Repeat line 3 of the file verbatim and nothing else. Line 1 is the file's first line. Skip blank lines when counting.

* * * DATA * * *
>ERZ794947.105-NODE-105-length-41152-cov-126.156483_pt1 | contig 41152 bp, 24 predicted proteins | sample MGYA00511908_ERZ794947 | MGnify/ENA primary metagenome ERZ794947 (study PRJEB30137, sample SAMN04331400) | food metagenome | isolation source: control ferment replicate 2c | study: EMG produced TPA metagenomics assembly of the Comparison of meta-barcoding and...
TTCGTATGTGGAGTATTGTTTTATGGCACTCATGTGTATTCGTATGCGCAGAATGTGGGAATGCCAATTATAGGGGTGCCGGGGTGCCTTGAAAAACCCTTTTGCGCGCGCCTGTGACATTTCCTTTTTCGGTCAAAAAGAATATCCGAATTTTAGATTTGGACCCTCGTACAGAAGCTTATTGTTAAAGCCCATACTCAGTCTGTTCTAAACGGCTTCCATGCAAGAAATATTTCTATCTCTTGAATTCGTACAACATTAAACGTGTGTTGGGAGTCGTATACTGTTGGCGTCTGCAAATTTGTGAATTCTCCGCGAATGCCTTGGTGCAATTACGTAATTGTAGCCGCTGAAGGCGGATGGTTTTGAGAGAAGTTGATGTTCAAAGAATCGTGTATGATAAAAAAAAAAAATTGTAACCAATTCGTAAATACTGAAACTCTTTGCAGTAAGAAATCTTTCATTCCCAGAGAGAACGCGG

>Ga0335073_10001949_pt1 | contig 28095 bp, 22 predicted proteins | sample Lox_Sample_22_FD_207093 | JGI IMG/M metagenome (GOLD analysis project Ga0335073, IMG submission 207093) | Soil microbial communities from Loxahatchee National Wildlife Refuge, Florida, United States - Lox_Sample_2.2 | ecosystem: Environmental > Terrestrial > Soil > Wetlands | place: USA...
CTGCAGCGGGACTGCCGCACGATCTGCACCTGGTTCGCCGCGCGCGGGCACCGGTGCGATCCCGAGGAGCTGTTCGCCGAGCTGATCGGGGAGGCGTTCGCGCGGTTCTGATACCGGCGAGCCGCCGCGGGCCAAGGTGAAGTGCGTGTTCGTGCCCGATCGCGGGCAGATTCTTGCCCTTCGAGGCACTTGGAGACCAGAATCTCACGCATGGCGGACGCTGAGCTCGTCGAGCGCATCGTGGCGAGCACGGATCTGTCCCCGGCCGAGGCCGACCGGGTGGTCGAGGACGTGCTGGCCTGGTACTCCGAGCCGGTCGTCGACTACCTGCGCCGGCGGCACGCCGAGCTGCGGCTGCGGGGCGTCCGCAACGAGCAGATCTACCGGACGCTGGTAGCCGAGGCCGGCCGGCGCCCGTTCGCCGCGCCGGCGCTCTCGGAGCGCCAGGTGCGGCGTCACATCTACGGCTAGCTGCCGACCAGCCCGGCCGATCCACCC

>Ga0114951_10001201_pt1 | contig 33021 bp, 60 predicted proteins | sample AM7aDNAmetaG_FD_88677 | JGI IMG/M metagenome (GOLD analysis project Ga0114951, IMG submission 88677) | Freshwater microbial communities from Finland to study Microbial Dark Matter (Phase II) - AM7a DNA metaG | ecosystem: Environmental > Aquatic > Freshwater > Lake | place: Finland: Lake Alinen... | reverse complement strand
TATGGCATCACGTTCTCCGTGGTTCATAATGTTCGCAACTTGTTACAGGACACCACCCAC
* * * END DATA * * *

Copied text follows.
>Ga0335073_10001949_pt1 | contig 28095 bp, 22 predicted proteins | sample Lox_Sample_22_FD_207093 | JGI IMG/M metagenome (GOLD analysis project Ga0335073, IMG submission 207093) | Soil microbial communities from Loxahatchee National Wildlife Refuge, Florida, United States - Lox_Sample_2.2 | ecosystem: Environmental > Terrestrial > Soil > Wetlands | place: USA...